A capable Business Man during His Riper Years- He was a Mason, Elk and Odd Fellow
Captain Ovila Cayer died at the Jim Bardin Hospital last evening quite suddenly and unexpectedly.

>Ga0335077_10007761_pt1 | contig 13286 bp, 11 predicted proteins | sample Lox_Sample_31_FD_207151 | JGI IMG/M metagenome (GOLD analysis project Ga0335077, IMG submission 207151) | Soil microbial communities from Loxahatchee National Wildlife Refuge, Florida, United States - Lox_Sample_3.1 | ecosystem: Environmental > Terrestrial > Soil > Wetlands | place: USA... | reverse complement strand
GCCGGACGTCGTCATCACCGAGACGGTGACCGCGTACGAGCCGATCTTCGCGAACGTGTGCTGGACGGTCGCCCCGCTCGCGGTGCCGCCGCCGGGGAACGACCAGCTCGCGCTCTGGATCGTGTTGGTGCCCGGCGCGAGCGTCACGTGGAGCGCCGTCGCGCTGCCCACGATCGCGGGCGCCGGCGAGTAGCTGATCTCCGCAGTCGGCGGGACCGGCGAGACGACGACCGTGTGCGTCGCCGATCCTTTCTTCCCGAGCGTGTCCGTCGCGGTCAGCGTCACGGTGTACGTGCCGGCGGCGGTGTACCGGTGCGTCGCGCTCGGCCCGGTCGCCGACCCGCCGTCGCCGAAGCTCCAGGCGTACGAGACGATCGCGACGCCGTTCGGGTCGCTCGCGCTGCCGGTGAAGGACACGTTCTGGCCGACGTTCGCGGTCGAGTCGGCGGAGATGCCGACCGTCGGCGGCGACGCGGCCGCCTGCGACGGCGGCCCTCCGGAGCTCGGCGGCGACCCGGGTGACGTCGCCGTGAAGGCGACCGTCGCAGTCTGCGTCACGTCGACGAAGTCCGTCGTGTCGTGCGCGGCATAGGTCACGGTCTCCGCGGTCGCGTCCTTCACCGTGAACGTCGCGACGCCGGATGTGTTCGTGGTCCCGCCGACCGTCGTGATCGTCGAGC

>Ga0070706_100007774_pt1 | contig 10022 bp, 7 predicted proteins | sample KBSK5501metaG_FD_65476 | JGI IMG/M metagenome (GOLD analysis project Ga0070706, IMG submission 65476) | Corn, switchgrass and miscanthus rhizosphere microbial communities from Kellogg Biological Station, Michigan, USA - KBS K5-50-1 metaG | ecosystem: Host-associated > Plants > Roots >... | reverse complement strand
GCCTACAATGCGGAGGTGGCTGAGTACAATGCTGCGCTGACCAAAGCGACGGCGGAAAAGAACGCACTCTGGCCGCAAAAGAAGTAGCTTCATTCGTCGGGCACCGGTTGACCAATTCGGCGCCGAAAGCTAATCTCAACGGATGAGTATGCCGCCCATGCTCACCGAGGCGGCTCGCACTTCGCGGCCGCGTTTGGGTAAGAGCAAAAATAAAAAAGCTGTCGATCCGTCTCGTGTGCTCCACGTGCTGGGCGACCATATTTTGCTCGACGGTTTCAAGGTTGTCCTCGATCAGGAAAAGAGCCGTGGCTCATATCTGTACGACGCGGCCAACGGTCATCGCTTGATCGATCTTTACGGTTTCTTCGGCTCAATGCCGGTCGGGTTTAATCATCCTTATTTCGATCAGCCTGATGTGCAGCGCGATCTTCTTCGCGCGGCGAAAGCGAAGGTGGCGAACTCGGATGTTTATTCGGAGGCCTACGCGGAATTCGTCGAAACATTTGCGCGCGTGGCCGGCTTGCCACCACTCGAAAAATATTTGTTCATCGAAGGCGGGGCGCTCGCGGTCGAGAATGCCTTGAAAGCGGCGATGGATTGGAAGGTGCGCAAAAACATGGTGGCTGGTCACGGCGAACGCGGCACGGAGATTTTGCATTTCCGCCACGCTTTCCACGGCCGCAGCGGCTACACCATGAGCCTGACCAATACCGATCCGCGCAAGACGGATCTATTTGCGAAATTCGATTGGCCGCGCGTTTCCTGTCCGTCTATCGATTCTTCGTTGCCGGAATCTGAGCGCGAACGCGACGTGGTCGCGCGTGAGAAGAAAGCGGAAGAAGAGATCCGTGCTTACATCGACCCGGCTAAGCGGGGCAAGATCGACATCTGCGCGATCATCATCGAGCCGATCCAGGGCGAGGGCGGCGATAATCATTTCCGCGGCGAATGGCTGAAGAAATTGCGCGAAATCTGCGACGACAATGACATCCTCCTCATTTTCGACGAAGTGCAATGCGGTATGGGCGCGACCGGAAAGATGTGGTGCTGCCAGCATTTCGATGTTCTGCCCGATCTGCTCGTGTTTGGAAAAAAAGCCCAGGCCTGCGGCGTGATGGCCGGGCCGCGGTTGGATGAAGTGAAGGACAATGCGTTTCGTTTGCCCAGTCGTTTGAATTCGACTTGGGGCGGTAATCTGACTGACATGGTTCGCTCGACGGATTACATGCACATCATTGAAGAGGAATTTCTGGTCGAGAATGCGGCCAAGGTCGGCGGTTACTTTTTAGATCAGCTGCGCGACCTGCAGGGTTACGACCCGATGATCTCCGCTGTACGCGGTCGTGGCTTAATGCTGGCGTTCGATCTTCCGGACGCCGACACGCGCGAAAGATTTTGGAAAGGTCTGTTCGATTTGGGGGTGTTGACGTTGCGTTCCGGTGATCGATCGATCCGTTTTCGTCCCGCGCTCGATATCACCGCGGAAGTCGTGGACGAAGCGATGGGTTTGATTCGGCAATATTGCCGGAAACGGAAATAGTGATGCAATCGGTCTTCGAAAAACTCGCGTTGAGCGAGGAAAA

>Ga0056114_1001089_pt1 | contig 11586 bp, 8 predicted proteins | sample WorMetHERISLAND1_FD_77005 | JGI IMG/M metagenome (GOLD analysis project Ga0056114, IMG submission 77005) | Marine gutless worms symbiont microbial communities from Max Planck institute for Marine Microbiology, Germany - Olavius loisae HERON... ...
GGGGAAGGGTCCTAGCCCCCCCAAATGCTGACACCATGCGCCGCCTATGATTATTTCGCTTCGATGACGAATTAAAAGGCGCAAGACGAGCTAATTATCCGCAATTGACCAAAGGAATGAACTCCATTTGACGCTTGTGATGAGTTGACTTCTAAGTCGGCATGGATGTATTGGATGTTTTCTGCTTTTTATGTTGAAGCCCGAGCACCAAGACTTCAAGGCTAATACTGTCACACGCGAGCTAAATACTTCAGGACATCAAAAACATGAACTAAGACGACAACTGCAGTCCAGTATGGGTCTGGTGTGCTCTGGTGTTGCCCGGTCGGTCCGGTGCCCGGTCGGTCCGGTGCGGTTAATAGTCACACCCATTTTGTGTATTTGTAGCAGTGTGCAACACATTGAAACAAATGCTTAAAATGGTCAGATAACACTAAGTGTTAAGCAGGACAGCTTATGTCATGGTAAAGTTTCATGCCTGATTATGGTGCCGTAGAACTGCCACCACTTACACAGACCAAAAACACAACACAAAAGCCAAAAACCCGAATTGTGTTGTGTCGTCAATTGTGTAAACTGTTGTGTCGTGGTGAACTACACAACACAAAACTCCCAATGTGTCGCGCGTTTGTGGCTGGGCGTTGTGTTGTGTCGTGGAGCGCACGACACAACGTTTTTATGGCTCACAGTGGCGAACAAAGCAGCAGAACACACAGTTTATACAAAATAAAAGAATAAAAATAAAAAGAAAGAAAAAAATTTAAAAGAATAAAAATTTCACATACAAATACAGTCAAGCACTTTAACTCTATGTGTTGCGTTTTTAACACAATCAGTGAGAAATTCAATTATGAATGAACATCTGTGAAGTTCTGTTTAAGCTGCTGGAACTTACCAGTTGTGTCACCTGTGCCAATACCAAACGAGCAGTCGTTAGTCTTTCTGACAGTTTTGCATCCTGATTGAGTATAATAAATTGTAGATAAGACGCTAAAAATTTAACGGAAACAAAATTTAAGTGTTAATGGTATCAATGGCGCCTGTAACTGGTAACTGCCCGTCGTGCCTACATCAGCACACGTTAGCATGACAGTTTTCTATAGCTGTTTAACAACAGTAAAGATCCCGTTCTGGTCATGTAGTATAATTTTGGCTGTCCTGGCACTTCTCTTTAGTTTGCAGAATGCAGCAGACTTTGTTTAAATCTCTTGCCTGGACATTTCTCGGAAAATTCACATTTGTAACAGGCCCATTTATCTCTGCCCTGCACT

Some weeks ago he was taken with serious intestinal trouble at his home out at Ranch 3 of the Spreckels Sugar Company, and was brought to the hospital. He seemed to be getting better and the last few days were very cheerful and hopeful, although at first he had feared for the worst. He received every attention and was visited frequently by some of his friends. J.J. Kelly was almost a daily visitor. On Saturday he rejoiced over his seeming recovery and spoke of his hope soon to go out home and have a drink of fine water there. Mr. Kelly called on him yesterday forenoon and took a bottle of mineral water to him, and he then seemed to be improving and confident of again getting out in a short time, but soon after noon he was seized with a pain in his intestines. He soon became unconscious and passed away at 6:30 o’clock in the presence of Mr. Kelly, his physician and the nurses. Ovila Cayer was born at Malone, N.Y. February 9, 1842, according to hid discharge papers from the United States army. Accordingly had he lived until tomorrow he would have been sixty seven years old. The record of his discharge reads: